Maybe it's the season and my body is simply used to being pushed to its limits right about now were it in Mysore, India--that somehow I've developed an automated response to diving into the deep end this time of year because for the first time in my life of solo self-practice, I feel like I'm really going for it...

Maybe it's a combination of all these factors.... Or maybe it's just finally time...

Whatever the cause, it feels as if something is once again shifting. But in a very different way from what I'm used to. I don't feel exhausted, or pushed or frayed. I'm eating right, I am sleeping enough, I feel loved. I'm not having a hard time of practice. I'm not wracked with internal egoic debates nor am I plagued by the usual issues of fear or self doubt. I don't feel delicate, though admittedly some tears have come recently but they feel largely like an emotional release, a catharsis without much attachment.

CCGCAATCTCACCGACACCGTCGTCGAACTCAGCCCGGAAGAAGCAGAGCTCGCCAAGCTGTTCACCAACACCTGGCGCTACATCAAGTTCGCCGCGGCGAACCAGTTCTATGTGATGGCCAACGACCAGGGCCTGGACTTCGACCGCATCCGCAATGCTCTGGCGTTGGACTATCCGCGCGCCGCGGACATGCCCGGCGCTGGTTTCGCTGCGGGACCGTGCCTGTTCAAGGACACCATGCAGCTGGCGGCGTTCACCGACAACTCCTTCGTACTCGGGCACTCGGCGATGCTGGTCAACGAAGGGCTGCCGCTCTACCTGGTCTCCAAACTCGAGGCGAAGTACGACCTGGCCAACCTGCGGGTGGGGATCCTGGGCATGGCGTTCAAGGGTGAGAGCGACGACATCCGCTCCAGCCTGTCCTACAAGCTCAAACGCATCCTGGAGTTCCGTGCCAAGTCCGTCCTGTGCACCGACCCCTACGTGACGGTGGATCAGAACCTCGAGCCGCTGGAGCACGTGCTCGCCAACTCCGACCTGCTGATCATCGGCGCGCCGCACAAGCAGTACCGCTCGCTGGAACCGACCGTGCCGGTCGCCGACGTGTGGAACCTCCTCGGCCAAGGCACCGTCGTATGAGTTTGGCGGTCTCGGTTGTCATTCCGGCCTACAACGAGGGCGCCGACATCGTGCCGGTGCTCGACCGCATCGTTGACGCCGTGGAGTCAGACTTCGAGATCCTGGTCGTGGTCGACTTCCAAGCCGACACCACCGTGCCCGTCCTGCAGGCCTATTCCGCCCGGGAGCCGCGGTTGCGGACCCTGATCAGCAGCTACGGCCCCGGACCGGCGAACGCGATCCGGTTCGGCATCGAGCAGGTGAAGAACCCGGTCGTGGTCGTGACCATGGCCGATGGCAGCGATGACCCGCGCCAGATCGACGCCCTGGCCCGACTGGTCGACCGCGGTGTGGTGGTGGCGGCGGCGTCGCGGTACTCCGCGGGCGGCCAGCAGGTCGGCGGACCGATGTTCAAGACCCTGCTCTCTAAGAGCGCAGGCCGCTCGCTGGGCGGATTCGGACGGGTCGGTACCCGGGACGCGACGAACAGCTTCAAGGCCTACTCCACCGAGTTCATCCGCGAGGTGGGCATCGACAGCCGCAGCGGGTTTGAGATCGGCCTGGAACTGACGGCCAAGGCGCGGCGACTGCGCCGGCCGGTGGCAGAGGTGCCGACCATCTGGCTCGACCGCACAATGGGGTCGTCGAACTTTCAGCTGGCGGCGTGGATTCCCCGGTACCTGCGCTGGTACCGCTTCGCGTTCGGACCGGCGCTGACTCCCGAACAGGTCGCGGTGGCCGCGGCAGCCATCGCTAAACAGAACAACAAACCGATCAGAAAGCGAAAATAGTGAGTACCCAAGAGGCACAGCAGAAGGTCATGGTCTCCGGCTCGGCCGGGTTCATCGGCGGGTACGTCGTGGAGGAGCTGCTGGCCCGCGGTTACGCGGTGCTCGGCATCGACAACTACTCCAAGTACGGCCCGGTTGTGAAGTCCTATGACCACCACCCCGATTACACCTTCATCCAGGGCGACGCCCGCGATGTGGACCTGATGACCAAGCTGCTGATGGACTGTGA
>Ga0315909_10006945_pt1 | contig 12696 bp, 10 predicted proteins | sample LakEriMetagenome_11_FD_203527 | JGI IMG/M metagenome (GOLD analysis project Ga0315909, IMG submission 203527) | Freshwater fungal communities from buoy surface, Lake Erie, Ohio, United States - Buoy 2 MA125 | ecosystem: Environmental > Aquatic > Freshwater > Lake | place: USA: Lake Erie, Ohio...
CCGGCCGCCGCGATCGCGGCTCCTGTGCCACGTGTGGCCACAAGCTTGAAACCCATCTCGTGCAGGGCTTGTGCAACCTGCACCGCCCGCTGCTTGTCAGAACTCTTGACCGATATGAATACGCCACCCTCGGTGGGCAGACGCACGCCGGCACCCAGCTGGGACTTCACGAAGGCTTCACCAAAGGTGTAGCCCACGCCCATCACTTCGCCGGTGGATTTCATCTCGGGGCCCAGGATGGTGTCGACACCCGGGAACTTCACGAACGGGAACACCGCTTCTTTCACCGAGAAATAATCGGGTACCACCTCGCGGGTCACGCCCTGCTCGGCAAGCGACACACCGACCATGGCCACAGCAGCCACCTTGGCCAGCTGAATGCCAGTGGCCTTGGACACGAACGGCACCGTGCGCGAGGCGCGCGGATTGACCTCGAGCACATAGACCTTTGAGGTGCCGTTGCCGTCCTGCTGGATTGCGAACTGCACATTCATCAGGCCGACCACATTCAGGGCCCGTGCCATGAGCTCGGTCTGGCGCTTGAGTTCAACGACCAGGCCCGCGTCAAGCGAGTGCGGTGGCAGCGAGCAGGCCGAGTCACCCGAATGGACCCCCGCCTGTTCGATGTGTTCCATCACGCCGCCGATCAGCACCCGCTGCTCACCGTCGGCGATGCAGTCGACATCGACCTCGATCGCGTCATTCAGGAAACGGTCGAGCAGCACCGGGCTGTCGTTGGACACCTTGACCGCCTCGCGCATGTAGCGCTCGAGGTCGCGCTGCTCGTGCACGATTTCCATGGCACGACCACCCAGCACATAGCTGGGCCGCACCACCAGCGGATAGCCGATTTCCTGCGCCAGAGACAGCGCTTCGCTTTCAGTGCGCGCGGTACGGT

Were I a heaving mess, I'd understand it better. I've been through the process where it felt like practice was slowly prying me open. I, likewise, am familiar with the all-the-sudden bam! sneaky sledge-hammer style it can have at times. I am used to being broken, cracked like an egg, having my guts spill out onto the sidewalk. Used to the dirty process of picking up the pieces in order to put myself together again (albeit better than when it all started).